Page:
The State of the Jazz Press
On April 19th I first wrote about Andy Garcia’s film The Lost City, its fantastic soundtrack of Cuban music, and its honest portrayal of Castro’s brutal regime. Now in the July/August issue Jazz Times (not yet available online) finally catches up with the film with a featurette “Lost Havana” by Rebeca Mauleon. Focusing primarily on the film’s music, Mauleon writes: “It is clear from the opening scene in Andy Garcia’s film The Lost City that Cuban music is the protagonist.”
Hardly mentioned at all are the political implications of the film and its music, with just an oblique criticism that “City may be flawed in its attempts to weave fiction with politics and history.” Reportedly, The Lost City had been banned by several Latin American countries, where freedom is now in retreat. Nor were the controversial negative reviews in the NY Times and other traditional media outlets, which clearly betrayed the critics’ biases in regards to the Cuban dictator. (It is worth noting Ebert & Roeper gave it two thumbs up.)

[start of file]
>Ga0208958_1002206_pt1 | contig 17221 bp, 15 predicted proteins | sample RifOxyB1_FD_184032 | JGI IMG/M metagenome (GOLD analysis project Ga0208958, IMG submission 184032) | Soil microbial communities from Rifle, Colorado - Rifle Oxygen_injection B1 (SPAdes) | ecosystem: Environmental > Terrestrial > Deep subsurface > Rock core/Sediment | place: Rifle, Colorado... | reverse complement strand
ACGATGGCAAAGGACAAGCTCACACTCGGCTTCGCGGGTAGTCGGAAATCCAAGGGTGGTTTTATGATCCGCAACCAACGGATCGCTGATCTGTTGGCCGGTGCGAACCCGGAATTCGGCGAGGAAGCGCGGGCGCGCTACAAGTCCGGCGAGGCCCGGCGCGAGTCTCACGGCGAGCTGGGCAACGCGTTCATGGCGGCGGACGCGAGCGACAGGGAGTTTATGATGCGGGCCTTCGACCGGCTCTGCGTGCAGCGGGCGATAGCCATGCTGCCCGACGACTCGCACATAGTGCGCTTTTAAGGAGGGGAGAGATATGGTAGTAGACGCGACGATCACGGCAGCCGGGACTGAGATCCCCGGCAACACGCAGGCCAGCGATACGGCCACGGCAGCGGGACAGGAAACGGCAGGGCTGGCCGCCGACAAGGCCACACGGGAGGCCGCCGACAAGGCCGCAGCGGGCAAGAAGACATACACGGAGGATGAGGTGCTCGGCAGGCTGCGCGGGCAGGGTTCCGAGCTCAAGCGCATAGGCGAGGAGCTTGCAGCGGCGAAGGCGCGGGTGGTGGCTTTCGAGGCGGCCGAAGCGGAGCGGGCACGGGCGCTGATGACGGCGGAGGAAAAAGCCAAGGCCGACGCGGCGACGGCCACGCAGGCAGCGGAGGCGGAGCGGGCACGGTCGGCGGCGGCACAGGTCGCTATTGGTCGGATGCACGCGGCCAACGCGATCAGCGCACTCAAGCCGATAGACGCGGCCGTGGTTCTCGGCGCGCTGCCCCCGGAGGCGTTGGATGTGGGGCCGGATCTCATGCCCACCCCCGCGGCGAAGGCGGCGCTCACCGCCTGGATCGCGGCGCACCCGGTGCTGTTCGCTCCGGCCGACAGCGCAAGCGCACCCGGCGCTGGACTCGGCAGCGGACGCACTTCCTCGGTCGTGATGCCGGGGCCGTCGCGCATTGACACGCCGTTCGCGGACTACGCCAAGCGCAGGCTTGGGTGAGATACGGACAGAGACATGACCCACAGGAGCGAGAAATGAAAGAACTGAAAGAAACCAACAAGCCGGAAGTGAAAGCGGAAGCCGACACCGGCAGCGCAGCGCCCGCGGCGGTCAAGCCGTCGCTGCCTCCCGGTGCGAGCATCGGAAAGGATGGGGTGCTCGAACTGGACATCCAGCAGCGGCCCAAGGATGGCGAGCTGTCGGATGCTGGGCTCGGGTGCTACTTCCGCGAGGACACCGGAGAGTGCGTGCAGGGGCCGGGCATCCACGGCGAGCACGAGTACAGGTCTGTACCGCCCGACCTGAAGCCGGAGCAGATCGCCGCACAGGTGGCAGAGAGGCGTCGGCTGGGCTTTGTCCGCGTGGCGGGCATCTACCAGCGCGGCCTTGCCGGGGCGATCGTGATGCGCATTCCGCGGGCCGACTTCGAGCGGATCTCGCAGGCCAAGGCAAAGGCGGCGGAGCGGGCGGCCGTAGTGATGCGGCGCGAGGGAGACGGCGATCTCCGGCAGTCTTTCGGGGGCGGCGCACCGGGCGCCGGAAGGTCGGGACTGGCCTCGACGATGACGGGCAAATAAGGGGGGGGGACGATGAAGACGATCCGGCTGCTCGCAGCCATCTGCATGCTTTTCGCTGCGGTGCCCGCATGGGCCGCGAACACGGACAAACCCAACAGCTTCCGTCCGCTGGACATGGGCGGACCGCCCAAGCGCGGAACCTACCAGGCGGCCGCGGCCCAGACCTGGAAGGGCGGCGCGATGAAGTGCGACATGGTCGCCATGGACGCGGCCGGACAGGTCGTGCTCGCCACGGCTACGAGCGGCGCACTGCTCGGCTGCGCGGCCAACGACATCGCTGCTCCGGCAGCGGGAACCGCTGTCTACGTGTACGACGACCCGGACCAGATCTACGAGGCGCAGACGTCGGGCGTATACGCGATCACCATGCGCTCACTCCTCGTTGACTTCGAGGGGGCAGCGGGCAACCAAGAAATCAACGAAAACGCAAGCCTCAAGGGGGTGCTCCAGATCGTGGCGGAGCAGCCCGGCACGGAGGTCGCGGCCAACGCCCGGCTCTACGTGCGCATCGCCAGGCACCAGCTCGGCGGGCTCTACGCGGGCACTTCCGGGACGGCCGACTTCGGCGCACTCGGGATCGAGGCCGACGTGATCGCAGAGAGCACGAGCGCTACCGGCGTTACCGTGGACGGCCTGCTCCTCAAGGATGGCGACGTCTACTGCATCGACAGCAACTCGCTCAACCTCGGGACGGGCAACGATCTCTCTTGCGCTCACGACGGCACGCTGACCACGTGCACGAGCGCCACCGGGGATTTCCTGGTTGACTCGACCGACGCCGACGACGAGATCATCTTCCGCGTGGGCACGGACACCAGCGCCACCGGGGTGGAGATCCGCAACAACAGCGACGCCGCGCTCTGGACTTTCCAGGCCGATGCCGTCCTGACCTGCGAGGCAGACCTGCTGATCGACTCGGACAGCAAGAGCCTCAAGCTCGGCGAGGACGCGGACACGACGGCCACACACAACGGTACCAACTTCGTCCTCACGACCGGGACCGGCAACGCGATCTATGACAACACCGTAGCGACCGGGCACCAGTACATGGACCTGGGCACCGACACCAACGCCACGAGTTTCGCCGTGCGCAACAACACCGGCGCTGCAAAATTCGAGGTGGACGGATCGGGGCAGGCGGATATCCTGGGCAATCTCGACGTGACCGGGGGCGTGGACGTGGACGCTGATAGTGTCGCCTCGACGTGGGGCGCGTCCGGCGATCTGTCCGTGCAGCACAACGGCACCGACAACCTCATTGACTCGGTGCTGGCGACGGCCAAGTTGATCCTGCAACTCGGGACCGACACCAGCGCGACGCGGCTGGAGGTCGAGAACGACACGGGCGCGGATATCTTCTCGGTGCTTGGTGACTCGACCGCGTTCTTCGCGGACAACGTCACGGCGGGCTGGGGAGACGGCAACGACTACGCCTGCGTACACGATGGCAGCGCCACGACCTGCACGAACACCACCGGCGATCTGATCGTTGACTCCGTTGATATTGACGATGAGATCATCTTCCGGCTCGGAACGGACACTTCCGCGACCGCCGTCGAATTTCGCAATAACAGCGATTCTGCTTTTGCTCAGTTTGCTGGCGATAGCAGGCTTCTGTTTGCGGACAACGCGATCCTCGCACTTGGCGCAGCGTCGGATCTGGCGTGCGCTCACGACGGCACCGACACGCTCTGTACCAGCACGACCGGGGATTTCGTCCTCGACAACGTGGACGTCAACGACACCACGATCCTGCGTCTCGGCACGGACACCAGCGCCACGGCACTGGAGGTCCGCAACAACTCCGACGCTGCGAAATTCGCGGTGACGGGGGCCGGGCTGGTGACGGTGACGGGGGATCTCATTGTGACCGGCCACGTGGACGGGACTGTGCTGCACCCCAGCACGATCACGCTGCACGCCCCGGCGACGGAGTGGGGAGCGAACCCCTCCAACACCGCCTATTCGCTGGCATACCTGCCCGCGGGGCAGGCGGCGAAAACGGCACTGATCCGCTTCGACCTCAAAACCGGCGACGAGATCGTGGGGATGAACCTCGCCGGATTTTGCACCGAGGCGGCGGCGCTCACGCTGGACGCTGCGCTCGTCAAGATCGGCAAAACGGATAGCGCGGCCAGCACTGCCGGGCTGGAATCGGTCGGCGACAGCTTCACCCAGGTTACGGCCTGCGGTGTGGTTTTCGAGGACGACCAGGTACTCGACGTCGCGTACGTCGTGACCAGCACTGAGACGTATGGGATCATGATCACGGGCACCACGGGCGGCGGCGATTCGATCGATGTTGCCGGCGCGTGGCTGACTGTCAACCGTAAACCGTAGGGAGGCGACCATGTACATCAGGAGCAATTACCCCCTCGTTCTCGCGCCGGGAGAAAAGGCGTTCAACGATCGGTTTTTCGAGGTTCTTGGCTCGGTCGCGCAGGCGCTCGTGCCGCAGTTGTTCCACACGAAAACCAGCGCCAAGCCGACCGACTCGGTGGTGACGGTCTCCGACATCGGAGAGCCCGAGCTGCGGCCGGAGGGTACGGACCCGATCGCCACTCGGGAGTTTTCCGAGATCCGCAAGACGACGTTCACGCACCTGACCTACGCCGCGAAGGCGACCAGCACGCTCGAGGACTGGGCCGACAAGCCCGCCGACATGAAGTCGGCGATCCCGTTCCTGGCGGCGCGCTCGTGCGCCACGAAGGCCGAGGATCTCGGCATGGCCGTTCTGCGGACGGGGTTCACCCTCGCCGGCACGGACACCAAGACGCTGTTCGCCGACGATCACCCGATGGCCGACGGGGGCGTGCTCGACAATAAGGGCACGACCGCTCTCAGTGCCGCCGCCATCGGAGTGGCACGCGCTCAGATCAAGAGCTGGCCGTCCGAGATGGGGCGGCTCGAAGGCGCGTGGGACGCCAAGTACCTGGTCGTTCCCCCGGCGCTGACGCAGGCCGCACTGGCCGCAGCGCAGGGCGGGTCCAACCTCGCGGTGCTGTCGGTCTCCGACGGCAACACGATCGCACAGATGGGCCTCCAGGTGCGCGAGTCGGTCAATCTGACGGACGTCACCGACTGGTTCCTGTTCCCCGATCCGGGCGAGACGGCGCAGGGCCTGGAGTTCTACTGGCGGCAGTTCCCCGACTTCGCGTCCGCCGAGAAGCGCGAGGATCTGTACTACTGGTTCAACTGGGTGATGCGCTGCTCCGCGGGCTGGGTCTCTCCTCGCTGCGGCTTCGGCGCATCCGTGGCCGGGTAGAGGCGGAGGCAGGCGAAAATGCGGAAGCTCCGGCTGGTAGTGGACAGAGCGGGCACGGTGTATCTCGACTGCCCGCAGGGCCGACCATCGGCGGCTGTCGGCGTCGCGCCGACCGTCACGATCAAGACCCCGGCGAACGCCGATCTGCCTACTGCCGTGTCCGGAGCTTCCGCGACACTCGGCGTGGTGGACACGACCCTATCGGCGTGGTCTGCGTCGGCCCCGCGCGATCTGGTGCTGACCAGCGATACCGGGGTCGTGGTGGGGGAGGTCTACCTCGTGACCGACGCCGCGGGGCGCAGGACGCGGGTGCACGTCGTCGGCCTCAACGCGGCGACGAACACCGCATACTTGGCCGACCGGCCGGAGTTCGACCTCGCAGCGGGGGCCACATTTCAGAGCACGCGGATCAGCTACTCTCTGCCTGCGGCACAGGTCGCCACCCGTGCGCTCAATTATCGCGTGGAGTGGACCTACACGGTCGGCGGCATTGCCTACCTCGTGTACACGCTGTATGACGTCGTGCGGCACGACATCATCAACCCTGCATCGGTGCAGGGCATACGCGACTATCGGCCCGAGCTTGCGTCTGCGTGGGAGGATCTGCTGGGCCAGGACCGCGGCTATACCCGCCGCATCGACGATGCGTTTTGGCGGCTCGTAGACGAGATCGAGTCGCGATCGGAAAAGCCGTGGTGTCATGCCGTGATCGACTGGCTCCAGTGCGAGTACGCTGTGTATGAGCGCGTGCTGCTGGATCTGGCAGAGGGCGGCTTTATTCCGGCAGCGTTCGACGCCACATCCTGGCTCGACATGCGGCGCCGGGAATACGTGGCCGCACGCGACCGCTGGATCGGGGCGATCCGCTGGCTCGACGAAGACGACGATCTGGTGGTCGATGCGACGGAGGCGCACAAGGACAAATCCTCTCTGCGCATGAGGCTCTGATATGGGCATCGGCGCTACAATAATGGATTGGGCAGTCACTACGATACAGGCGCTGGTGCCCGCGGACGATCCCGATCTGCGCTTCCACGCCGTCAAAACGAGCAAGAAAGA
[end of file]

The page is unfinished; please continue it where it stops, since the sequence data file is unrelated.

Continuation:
Unfortunately, this is par for the course. The jazz press now seems to avoid controversy, where once it thrived on it. When it does mention political issues, it usually does so in a rather knee-jerk way that assumes all readers and listeners are “good” liberals. Jazz Times is actually the best of the jazz magazines currently, having published some potentially controversial articles. Overall though, there seems to be a reluctance to publish anything that isn’t either press release material or warmed over liberalism in the jazz magazines, for fear of alienating the existing audience. Projecting a unified and insular vision of the music does no service to jazz. A little controversy can be economically healthy, and multiple points of view would help the jazz press expand its audience.